Crucial role, crunch salary

4th November 1994 at 00:00
Mark Fletcher finds that fewer teachers are being attracted into administration nowadays.

Fewer jobs, comparatively low salaries, vacancies filled by the redeployed and a decidedly uncertain outlook mean that fewer teachers are getting into education administration in local authorities. Teachers who do either seem to have special skills, particular backgrounds or an already close working relationship with their LEA.

Oldham headteacher Keith Whittlestone was head-hunted by his local education authority. At the beginning of October, he was persuaded to give up his 11-16 headship to become special projects officer with Oldham LEA. He kept his headteacher pay and conditions. "I saw it as an opportunity. I became a head at 41 and I couldn't envisage staying in there for the rest of my life. I've seen lots of adverts for headteacher posts where the head has retired after 21 years at the school. That wasn't for me."

Mr Whittlestone's move is unusual - he was able to keep his status and his salary. Jim Hendy, general secretary of the Society of Education Officers, said that teachers were now less likely to be attracted to administration. "Teachers are not very keen to go into work which has been denigrated by the Government. The other problem is the salary relativities - teachers have done better than education officers in the past few years. At one time, LEAs would have attracted heads of departments and deputy heads. Now, it's teachers with a couple of years' experience. It's because of the salary."

But a key factor is the lack of available posts. "For about two years most LEAs have been trimming their staff. Over the past two to three years there have been only a dozen or so posts. And these have been in the area of special needs," said Mr Hendy.

In the Eighties, the demand for training for new entrants was so great that the SEO ran annual courses. But none has taken place in recent years. Michael Nix, South-east secretary for the SEO, said: "The induction programme folded a couple of years ago. There has been a lot less recruitment. In the end there were just not enough people."

The closure of the professional assistant door (the first management tier) has meant that would-be administrators are taking on project-based work to get their feet in the door. Hertfordshire has just advertised special needs post funded by Grants for Education, Support and Training cash which has attracted several teachers, said Geoffrey Williams, chairman of the SEO's management development committee, and an assistant director for the county.

But Mr Williams says that it is vital that LEAs continue to recruit from schools. "There is a need to have teachers move into senior management and be the senior and chief education officers of the future."

The demands on education officers have changed as schools manage more and more of their own affairs. Could it be that a teaching background is no longer needed? Wakefield's former CEO, Tony Lenney, said: "The education service is recruiting more staff from other professions. Directors in future will have a much wider background. A number of senior staff are coming in from financial backgrounds. If you were recruiting 10 years ago, it would be from teaching".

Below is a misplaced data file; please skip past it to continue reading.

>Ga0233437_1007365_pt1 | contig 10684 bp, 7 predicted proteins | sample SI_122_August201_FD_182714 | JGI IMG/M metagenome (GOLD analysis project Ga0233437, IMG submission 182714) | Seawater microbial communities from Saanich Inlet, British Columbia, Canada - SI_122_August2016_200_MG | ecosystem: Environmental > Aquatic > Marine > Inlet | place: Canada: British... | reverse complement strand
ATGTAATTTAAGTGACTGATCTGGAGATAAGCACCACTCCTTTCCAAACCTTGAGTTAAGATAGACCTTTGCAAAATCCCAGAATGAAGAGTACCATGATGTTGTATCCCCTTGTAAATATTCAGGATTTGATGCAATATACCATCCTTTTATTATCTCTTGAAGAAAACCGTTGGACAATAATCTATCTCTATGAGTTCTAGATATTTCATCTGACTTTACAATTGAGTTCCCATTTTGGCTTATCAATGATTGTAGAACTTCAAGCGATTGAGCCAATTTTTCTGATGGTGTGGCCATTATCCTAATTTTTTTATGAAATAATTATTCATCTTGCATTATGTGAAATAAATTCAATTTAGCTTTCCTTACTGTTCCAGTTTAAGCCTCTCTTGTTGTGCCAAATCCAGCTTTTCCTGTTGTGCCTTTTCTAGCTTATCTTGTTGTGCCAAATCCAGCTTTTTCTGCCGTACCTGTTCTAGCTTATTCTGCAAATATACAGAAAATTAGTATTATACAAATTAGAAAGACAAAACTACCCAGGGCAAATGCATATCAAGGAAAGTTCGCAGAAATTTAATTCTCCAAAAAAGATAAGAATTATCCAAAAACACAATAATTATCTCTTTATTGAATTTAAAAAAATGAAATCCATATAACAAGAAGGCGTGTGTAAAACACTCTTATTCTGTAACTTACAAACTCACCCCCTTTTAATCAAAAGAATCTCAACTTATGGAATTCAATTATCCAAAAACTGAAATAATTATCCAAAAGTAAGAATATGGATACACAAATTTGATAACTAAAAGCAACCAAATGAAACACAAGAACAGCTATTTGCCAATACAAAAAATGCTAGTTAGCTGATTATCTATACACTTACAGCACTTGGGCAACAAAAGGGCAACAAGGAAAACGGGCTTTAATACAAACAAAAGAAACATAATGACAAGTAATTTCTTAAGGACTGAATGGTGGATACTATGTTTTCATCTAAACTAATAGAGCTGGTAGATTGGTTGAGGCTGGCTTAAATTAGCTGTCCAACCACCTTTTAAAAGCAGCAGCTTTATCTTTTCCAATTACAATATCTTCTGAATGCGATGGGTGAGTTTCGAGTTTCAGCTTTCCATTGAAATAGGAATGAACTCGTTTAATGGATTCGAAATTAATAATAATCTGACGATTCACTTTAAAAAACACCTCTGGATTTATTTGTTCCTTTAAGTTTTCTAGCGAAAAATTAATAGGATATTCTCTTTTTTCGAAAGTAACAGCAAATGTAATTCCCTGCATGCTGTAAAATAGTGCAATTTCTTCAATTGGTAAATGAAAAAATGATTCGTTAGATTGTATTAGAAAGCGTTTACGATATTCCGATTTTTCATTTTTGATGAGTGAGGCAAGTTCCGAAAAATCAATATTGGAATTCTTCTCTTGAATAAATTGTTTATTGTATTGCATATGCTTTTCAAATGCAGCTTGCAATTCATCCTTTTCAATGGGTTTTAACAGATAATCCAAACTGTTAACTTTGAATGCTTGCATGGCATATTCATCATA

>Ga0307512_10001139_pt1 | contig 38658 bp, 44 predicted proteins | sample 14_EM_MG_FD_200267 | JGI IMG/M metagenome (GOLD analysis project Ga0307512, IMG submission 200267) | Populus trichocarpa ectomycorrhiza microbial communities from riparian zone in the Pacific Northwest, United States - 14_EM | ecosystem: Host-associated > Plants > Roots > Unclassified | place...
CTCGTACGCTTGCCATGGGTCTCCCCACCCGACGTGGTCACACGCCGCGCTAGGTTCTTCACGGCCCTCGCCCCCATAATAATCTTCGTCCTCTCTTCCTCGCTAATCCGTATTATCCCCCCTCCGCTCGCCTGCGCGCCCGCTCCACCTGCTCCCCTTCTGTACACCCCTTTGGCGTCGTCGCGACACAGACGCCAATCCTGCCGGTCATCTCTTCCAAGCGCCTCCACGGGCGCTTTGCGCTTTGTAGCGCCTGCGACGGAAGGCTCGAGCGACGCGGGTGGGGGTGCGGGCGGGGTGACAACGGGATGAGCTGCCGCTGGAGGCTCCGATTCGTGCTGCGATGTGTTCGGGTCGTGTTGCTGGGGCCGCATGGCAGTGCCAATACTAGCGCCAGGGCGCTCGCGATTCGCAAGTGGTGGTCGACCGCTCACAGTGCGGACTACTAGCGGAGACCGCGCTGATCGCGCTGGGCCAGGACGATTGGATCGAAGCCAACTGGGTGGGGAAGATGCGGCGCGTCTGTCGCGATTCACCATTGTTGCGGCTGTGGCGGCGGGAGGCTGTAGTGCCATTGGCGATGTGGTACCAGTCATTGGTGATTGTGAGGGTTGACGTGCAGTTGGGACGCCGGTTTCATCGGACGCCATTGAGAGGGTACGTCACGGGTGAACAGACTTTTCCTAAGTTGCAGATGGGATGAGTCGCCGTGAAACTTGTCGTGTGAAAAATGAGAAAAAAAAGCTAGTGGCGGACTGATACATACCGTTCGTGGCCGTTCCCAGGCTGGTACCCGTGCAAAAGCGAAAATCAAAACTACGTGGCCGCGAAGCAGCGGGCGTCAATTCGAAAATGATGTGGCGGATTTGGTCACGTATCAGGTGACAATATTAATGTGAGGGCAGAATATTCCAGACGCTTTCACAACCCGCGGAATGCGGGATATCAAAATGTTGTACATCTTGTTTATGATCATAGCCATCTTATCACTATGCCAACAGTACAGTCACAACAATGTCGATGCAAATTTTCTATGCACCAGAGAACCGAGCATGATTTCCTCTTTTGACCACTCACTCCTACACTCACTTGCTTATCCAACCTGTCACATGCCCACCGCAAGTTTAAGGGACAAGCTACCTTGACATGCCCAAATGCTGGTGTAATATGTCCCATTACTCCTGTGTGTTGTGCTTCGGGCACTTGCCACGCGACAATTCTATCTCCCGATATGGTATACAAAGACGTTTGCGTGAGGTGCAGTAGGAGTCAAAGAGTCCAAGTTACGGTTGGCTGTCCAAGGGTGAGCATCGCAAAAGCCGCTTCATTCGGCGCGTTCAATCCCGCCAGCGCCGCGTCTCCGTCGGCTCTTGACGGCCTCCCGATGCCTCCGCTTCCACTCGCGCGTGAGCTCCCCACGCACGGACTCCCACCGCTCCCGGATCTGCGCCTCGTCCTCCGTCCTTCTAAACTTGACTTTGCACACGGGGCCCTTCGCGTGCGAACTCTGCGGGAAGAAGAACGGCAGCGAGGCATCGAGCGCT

Geoffrey Williams thinks that there is more to education management than general administrative and management skills. "I think that in dealing with institutions we need to understand how schools tick. There will be a credibility gap if the authority isn't seen to be managed by people who have an empathy with schools and haven't faced the class. In the long run, if we're not bringing in well-motivated people with teaching backgrounds it could mean that LEAs will be managed like health services."

One teacher was driven to look at admin because she found it hard to get part-time work. Margaret Stanton started off as a home economics teacher, but when she had a family and wanted to do fewer hours, getting work became progressively more difficult. With home economics sidelined in the national curriculum, she retrained and gained a job with a special needs outreach team. This year, she applied for a professional assistant post at Rochdale. The postholder needed to have experience of teaching children with special needs. "I felt that children with special needs really needed someone with experience to speak up for them."

With salary, conditions and all that the Local Government Review holds against would-be officers, it is hard to see why anyone should still want to work in administration. Keith Whittlestone believes that getting ex-teachers into the education office is crucial. "We are obviously at the cutting edge. One thing LEAs need to avoid is being that much more removed, being in ivory towers, " he said.

And for Margaret Stanton, it is "quite interesting being on the other side, being the one from the office, being the one who has the final word".

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